7 thoughts on “Hey guys, quick question.”

  1. Why do you act like the two are mutually exclusive? Tags in DW are things which affect the fiction, they give inspiration to you as the GM. 

    When your ranger is threatening someone to make them leave, having a huge intimidating bear growling beside them is going to do wonders: any normal person would be running off, without even a roll. 

    If your ranger sends his fast wolf to chase down an escaping enemy it makes sense. But if he sends his slow mule to make chase, then its not going to work.

    You should frequently make reference to the animal’s tags in the game, even when it is having no real effect, just to keep it in the player’s minds. But when that tag could be the deciding factor, that’s when you make it count.

  2. Christopher Patterson remember when I said you could just remember “the Fighter is exhausted” and make moves whenever that piece of fiction leaves the PC wide-open to trouble? Similar idea here!

    Keep in mind, as much as possible, the animal’s tags and make moves as they provide golden opportunities — here’s the cool part though…

    You’re mostly looking for golden opportunities that favor the ranger since the animal mostly has beneficial tags! If the animal is BIG and things look like BIG would help aim one of your MC moves at an NPC and reward the Ranger and her companion. Remember to let the Ranger get away with cool things if they use their companion to do something their tags say they’re good at!

    And sometimes, remember the weaknesses of the companion! Remind your Ranger if they’re about to do something that their companion will screw up, or can’t follow through on! So you’re sneaking down this hallway? Remind them oh but what about Scruffy? He’s too BIG to not attract attention. That’s legit! If the weaknesses give you a golden opportunity, set up for it and follow through like normal. You can also use the weaknesses to retroactively explain hard moves you make on a miss! So the Ranger misses on an attack? Maybe their BIG companion got in the way at the last second and completely blocked your line of sight, giving the enemy time to slip away?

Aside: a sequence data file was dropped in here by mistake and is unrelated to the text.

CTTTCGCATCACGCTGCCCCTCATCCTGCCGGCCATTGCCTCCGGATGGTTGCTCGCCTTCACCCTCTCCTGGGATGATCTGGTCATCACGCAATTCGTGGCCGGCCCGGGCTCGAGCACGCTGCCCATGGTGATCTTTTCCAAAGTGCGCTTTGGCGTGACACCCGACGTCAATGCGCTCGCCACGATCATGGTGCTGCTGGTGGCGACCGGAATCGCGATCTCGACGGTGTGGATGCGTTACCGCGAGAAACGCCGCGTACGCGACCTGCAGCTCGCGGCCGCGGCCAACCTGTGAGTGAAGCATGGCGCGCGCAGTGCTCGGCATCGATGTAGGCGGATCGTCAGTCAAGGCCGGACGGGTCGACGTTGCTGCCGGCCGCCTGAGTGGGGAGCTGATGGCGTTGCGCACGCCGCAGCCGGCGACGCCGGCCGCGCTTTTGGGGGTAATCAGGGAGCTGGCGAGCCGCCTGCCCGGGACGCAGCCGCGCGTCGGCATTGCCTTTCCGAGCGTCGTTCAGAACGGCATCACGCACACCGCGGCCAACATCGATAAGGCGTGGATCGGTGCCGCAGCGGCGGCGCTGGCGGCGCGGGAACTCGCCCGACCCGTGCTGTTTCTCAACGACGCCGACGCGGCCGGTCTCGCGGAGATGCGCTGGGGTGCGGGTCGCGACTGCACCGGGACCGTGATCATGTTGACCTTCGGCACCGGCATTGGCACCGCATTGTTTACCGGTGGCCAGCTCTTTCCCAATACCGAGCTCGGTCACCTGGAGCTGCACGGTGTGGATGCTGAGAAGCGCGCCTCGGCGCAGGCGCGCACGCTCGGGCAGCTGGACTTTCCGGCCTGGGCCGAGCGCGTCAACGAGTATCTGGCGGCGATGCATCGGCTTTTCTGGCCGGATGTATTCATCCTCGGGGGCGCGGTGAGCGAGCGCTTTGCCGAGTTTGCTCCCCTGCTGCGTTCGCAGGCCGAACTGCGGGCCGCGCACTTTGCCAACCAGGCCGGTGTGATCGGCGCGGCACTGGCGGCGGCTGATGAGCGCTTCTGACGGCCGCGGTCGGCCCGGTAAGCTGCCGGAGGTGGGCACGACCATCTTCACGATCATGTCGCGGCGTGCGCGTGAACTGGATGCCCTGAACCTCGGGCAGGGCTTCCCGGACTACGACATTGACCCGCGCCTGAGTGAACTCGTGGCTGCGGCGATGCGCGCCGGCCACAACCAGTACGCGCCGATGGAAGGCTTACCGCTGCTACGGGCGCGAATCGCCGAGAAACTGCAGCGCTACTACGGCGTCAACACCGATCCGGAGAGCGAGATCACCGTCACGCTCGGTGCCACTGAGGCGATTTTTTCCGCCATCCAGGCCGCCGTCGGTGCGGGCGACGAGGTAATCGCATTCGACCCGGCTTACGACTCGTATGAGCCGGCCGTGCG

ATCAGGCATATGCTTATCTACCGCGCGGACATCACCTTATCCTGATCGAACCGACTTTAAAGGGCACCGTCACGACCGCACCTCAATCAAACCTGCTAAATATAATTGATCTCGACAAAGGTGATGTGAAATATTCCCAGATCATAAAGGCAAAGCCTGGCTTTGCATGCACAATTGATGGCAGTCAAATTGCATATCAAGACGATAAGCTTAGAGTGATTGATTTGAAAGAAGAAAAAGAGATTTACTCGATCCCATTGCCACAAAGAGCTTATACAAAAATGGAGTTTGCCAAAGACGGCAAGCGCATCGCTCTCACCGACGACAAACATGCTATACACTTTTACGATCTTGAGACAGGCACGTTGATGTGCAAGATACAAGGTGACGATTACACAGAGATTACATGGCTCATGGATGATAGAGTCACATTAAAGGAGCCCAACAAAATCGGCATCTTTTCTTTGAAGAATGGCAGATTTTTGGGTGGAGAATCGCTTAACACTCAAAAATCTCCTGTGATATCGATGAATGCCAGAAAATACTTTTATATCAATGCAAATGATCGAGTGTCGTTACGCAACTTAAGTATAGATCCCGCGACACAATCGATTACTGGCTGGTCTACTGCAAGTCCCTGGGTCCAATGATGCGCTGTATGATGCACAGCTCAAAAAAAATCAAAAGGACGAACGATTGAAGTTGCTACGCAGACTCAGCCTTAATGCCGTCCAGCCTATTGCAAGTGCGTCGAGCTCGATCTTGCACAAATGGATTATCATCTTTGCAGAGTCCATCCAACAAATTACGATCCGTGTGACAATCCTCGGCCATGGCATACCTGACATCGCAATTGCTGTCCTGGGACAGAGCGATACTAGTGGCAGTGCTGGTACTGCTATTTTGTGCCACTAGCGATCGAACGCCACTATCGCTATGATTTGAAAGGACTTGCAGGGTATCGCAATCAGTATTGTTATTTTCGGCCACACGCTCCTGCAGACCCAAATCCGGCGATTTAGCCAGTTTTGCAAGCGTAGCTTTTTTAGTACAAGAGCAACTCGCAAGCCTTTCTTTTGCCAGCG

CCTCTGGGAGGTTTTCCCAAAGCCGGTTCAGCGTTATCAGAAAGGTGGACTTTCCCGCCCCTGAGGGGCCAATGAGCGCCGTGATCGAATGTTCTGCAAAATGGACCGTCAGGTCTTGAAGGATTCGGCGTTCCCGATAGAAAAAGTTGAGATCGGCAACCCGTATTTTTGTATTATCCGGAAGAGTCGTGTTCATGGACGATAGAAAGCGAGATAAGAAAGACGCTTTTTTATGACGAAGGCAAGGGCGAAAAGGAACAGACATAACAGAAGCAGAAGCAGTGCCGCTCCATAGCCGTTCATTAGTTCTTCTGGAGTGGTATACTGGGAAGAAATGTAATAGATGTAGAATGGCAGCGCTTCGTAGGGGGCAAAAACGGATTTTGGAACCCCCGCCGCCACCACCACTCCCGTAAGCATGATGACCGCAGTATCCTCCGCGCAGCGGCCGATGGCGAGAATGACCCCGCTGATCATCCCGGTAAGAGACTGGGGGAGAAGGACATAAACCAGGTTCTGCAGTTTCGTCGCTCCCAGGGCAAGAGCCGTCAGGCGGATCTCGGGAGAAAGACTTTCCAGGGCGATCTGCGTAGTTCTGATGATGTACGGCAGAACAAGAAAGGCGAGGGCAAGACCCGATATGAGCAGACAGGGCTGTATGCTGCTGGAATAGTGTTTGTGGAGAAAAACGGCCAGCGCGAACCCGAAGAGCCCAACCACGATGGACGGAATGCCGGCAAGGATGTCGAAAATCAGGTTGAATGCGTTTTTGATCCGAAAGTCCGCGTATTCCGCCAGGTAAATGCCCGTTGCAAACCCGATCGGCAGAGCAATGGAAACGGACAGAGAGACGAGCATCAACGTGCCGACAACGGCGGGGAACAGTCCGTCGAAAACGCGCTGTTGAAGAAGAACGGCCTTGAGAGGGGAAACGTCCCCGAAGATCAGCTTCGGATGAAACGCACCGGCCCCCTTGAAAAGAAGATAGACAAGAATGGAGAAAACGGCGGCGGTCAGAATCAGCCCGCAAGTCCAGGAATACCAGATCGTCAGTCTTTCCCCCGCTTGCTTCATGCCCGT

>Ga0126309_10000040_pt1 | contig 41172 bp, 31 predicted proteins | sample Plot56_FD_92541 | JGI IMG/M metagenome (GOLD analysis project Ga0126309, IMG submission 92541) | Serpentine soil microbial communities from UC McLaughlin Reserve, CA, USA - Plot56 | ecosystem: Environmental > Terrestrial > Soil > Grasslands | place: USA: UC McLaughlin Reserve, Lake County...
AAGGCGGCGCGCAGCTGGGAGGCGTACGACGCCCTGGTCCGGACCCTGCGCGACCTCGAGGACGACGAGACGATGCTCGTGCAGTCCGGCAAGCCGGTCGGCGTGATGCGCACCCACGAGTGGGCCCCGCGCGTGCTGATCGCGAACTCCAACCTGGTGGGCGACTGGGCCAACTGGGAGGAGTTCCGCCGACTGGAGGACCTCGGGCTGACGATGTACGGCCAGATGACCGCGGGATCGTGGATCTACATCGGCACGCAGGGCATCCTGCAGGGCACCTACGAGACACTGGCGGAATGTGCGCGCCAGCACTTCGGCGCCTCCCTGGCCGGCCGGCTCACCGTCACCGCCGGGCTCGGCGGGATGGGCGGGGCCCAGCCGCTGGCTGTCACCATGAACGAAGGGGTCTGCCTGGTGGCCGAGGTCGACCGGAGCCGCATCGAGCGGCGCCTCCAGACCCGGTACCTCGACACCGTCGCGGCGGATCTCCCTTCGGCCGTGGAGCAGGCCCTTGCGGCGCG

3. I play a ranger in one game and run one in another game, and while I won’t pretend the bonuses aren’t sweet (especially if you go cunning to boost your Track & Discern Realities) they have definitely ended up being secondary in play to the impact of a smart, capable animal on the fiction.  While they may not do damage per se, their entry into a scene is still very potent, and they provide a great way for a character to expand his scope of action and for the GM to expand her tools for communicating the setting to players.

    Put another way, in both my games, the animal Companions are seen as generally smarter and more capable than any of the PCs.  And with good reason. 

    The only caveat I’d throw in is to make sure to talk about how the animal is going to fit in the game.  If the GM expects there to be significant barriers to the animal coming up in play (like, your animal is a mule, but the game is largely on ships) then it’s best to communicate that at the outset of things.

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